Newfangled ‘Robin Hood’ a biting satire
In the three years since ITSAZOO Productions first staged co-founder Sebastien Archibald’s Grimm Tales at Queen Elizabeth Park, the Olympics have come and gone, homelessness in the city has continued to spread like a cancer, and provincial arts funding has been slashed. And while this never-ending quagmire of hopelessness feels rather suffocating, it’s proved to be just the material Archibald needed to write Robin Hood, his most incisive and cathartic work to date.
Loosely arranged around the familiar premise of the original Robin Hood, which detailed the uprising of the working class against the rich, this production is set in a not-so-fictionalized Vancouver where Mayor Nottingham (Archibald), evil MLA Rich White (David Benedict Brown), and power-hungry, Taser-happy Chief Gisborne (Julie Church) plot to strip citizens of their civil liberties and pump wads of cash into landing the “International Big Deal.”
Robin Hood (Chris Cook) and his band of merry thieves steal from the rich to give to the poor, ultimately kidnapping MLA White’s daughter, the spoiled Marion (Kaitlin Williams), in the hope that her ransom will fund Robin and Little John’s (Colby Wilson) dream: a huge mansion with beds and resources for homeless people. After she’s roughed up by Chief Gisborne’s cops simply because they think she’s homeless, Marion joins Robin and the group to help defeat her father and the Mayor.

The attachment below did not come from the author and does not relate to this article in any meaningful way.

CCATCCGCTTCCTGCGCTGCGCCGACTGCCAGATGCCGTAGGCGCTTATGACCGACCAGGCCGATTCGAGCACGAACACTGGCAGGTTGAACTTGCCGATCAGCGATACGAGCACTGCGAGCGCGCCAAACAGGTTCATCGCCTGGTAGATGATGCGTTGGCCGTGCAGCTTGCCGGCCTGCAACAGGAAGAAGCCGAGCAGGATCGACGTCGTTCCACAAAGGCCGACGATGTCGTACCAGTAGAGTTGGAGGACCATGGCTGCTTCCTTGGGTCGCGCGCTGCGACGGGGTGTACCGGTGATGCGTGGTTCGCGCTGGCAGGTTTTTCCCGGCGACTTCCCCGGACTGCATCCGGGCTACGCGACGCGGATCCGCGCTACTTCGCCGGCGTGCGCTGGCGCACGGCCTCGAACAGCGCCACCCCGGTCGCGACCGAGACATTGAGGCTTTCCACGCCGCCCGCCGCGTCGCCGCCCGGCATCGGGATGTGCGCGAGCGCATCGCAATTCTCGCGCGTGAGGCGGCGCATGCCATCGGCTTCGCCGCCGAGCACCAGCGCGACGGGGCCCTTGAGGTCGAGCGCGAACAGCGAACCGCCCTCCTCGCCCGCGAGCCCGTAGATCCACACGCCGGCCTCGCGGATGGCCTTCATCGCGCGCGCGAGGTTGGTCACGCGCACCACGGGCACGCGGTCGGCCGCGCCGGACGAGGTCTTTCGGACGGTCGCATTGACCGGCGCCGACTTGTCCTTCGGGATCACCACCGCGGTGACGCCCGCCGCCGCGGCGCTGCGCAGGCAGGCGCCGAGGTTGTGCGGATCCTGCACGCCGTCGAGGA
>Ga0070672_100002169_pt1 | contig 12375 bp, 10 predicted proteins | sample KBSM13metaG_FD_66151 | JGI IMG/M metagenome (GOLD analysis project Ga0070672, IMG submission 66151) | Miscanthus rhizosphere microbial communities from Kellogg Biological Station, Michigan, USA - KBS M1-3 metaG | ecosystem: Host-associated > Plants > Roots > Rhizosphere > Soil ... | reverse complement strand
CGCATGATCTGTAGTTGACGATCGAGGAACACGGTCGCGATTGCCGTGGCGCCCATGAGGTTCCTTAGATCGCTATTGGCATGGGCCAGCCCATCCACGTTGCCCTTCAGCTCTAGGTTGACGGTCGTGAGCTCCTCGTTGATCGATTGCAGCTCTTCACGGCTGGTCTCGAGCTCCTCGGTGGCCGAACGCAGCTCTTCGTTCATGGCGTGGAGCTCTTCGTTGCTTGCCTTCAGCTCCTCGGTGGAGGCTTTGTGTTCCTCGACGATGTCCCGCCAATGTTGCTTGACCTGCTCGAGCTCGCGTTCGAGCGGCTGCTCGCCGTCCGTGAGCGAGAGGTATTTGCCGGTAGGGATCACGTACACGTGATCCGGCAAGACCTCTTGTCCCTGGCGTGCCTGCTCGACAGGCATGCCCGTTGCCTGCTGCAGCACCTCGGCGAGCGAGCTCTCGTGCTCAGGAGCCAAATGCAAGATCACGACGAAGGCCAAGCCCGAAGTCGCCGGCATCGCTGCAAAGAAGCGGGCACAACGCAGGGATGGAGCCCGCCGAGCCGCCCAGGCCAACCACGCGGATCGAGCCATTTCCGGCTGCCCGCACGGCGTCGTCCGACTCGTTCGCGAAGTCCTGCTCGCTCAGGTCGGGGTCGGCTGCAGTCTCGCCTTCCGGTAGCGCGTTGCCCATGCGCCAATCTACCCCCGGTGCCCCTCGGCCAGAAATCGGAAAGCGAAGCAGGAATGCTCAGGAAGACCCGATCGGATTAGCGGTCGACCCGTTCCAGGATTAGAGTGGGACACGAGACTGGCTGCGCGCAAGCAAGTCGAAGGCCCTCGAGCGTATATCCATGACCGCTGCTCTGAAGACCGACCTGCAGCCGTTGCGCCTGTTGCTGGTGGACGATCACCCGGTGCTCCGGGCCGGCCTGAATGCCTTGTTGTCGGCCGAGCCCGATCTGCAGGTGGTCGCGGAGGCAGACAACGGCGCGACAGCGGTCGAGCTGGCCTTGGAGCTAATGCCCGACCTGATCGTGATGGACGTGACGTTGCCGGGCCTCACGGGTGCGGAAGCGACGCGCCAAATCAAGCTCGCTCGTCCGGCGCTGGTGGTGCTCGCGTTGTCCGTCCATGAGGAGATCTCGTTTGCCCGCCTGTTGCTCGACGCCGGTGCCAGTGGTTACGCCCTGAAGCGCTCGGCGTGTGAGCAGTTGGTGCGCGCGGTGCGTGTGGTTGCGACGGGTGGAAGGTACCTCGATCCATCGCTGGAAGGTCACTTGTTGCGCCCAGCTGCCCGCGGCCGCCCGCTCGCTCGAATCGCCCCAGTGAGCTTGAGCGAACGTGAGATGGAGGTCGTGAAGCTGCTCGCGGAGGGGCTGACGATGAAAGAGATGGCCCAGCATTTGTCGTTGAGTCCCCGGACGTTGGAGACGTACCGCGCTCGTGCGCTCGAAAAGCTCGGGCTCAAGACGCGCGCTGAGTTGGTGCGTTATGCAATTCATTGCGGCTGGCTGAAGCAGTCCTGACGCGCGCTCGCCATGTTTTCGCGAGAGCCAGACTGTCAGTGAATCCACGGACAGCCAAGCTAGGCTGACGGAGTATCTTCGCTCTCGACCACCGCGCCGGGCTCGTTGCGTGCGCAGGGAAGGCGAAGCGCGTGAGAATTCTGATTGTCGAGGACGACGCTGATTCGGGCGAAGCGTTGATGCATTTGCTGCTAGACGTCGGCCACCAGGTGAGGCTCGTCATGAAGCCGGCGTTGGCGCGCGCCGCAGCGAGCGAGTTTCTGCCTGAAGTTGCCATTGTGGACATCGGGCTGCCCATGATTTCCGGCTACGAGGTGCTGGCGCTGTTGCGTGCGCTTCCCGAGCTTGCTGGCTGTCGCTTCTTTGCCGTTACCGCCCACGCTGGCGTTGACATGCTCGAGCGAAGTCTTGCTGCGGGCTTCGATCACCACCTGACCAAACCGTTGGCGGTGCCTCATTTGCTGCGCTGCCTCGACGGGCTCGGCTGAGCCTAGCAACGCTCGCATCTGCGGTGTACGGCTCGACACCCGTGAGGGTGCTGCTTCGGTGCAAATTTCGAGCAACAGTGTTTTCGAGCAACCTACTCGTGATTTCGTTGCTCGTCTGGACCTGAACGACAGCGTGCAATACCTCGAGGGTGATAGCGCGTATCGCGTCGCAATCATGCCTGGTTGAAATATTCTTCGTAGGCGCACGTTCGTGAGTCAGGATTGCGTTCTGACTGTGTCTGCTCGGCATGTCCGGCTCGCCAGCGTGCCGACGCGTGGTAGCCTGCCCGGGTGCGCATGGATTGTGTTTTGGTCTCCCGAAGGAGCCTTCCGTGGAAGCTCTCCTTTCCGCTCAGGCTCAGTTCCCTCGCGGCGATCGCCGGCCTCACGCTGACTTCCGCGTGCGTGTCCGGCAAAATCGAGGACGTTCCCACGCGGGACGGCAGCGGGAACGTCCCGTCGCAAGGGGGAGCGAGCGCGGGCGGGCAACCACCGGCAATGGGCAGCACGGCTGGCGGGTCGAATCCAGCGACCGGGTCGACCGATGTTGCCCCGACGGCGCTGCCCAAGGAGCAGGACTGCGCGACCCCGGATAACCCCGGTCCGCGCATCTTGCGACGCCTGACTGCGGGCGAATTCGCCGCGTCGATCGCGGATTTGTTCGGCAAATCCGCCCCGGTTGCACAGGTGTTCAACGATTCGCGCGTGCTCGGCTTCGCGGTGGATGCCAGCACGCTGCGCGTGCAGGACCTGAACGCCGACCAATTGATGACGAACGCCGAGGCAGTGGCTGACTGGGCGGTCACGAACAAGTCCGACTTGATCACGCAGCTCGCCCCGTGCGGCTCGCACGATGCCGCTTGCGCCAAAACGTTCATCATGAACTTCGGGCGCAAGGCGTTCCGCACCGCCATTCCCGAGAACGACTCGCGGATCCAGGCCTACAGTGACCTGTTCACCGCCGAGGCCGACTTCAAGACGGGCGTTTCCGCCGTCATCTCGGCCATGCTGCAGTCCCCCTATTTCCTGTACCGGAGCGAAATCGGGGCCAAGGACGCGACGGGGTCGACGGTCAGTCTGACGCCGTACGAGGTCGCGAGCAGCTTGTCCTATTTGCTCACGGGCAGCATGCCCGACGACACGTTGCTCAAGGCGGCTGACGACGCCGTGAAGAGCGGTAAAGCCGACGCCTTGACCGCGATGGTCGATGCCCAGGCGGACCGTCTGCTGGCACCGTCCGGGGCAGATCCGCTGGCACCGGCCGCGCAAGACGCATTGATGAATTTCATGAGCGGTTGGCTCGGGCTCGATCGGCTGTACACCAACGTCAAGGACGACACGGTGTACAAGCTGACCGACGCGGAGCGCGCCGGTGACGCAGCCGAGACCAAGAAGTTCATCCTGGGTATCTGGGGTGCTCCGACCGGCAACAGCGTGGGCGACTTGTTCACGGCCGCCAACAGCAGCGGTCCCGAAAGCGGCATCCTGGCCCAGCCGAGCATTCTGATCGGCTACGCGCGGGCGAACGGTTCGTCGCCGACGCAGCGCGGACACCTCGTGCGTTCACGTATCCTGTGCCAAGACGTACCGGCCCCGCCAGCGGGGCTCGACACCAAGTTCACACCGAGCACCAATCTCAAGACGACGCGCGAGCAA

As this is a roving-theatre experience, the audience is led throughout Queen Elizabeth Park by Alan (Joel Stephanson), a minstrel-busker whose own story is heartbreakingly familiar: he has kids, loses his job and can’t find another one, which leaves him grappling with a depression that, in turn, manifests as substance dependency. It’s a dark, vicious cycle, and one that’s likely all too real.
The cast is energetic and youthful. Cook excels in his role as leading man, with a cocky charm that doesn’t detract from Robin’s believability. It’s also almost impossible to keep one’s eyes off Wilson in any of his scenes, so compelling is his line delivery and presence.
There’s plenty of bleak humour to be mined from this oft-unfortunate reality, and Archibald is fearless in turning scathing indictment into incisive satire. At times he branches into preaching territory, particularly with Marion, who’s often saddled with spelling out the obvious (i.e., poor people are no less deserving than the wealthy). What Archibald and ITSAZOO accomplish recalls their efforts with last summer’s Canterbury Tales, which also used theatre as a venue in which to call for social change. For those stymied by Vancouver’s seemingly insurmountable social ills, Robin Hood is both a breath of fresh air and a fire under your ass.
Robin Hood runs to Aug. 19 at Queen Elizabeth Park (Main at 33rd; audience meets at Bloedel Conservatory), 7pm. $13-$17 from ITSAZOO.org or 778-888-2435.